Dementia is a term that describes a number of conditions that affect memory, language and speech, such as Alzheimer’s disease. Although it can be caused by the death of your brain cells, it can also have roots in brain trauma or stroke, for instance. Many aging people and their families are worried about developing dementia later in life.
However, knowing more about dementia is the best way that you can prepare you and your family for its effects and dampen your fear of the condition.
What are the Symptoms of Dementia?
The symptoms of dementia vary depending on the type of condition that you have, although many are categorized by symptoms such as memory loss, an inability to complete daily tasks, disorientation when outside the home, mood swings such as anger and upset, and struggles with language and speech as a result of memory loss. Knowing these symptoms can help you to see them in others, and ensure that you and your relatives are able to go to the doctors at the first signs of these.
How is Dementia Treated?
The first thing that you should know is that dementia cannot be cured, although its progress can be slowed down somewhat by a number of different treatments. The major method used to treat dementia is medication, with there being a number of medications that can reduce the effects or side effects of the condition. These include anti-depressants to improve mood, memantine to control memory loss and the ability to learn, and cholinesterase inhibitors to slow down the breakdown of the brain’s chemicals that control memory.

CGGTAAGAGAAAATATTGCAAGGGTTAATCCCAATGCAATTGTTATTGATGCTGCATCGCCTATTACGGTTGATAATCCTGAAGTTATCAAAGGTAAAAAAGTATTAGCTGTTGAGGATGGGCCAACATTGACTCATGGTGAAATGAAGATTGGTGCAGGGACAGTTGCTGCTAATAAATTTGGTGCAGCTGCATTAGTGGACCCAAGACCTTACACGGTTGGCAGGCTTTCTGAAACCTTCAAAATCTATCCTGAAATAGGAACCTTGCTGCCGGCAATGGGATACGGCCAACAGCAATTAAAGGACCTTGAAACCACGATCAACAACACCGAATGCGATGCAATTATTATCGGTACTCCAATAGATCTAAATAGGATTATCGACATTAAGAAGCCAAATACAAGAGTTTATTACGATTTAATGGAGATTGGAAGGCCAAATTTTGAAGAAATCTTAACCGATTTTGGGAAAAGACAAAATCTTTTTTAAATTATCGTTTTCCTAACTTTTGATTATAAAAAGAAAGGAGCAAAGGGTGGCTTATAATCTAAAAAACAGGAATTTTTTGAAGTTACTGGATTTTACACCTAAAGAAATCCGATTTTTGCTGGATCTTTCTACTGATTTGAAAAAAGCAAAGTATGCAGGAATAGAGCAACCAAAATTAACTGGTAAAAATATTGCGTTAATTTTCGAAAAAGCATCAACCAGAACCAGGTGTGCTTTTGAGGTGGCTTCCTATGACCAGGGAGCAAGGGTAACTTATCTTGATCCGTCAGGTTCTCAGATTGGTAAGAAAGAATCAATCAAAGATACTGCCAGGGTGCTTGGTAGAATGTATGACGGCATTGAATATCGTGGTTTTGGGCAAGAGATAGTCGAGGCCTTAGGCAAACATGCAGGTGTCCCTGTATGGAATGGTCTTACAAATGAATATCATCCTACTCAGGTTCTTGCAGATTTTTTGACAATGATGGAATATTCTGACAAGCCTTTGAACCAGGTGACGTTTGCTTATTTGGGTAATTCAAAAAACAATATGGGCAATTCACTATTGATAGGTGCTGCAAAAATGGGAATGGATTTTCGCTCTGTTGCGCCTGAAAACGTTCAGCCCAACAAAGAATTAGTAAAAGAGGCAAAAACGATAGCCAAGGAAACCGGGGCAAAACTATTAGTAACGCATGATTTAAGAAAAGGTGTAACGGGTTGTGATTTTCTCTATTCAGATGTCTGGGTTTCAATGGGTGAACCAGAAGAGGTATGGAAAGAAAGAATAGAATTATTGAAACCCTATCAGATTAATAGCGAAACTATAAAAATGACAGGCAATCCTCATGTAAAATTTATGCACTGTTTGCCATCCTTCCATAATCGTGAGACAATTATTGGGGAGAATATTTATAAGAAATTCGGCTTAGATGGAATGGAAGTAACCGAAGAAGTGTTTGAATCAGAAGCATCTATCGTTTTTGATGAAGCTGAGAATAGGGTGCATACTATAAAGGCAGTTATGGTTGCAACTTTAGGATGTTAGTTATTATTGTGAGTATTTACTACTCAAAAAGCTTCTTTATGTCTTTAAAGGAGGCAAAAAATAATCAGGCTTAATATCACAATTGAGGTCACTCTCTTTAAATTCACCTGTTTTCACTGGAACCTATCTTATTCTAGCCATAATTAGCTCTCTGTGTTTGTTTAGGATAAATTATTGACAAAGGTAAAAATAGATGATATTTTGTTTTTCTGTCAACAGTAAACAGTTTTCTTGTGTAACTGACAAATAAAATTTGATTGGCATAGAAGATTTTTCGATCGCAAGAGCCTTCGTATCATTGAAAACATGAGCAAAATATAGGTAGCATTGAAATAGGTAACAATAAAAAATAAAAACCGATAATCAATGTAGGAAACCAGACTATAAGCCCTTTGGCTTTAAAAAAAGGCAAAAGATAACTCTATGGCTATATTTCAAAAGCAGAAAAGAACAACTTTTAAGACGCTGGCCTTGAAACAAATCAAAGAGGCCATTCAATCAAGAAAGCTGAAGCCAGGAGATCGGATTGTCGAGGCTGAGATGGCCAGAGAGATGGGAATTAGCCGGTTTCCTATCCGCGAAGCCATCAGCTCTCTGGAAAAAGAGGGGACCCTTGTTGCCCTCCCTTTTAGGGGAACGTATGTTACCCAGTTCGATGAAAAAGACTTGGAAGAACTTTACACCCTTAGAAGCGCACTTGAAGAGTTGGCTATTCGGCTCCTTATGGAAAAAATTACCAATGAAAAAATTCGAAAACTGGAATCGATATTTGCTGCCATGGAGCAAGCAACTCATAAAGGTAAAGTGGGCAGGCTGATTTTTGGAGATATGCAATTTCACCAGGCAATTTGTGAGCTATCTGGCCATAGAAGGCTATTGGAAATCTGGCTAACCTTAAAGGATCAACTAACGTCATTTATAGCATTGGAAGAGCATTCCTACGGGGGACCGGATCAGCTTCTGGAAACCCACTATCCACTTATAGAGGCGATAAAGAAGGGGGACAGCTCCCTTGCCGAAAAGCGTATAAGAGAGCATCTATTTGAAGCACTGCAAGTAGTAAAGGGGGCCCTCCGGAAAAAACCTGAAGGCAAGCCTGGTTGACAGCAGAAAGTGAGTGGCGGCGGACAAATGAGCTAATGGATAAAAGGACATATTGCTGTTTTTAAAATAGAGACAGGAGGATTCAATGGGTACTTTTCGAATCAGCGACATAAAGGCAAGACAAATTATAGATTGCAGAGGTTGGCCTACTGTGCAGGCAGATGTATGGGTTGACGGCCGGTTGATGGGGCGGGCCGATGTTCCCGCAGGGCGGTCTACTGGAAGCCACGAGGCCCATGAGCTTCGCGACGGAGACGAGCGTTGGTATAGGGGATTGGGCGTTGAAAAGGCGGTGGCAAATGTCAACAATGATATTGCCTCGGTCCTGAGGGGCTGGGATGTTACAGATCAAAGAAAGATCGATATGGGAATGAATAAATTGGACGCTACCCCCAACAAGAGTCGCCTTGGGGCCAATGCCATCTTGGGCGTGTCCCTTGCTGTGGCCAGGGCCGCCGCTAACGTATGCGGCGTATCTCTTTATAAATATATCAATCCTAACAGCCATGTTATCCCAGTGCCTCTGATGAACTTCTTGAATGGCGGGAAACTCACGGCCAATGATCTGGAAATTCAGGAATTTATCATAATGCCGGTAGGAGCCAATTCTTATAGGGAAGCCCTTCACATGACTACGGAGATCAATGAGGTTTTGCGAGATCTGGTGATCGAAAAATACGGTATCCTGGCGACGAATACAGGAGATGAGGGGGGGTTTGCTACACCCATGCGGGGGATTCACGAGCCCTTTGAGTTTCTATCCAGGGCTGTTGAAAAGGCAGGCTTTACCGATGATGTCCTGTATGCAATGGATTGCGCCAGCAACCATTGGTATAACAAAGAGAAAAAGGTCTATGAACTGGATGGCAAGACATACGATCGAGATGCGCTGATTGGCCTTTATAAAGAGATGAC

There are also many therapies that can be used to help you or a loved one, and these include the successful reminiscence therapy, which includes discussing with your loved one about their pasts, favorite hobbies, and even just their ordinary working day. These sessions can be performed by family members or in specialist groups where a number of people with dementia can receive the treatment at once. There are also other forms of training that include learning basic facts such as their date of birth, and other therapies that involve engaging in activities such as singing, cooking or simply talking.
What Can You Do For a Loved One with Dementia?
If your relative has dementia, you may consider finding a care home that specializes in mental health for older people, as they will have well-equipped facilities and professionals to treat your loved one to the best of their abilities. At bristolcarehome.co.uk, they help those with dementia in a way that suits both the person with dementia and their family, through both residential and respite care.
You can also, of course, care for your loved one at home by becoming their carer in ways such as helping them to communicate with the outside world and finding ways to communicate with them. You should not persist in asking them to repeat information which they are unsure about and should find alternative ways to carry on a conversation with them. You should also help them with daily tasks which they may struggle with or find difficult, such as cooking and cleaning, and help to remind them of tasks that they may forget about, such as washing, drinking, and practicing general personal hygiene.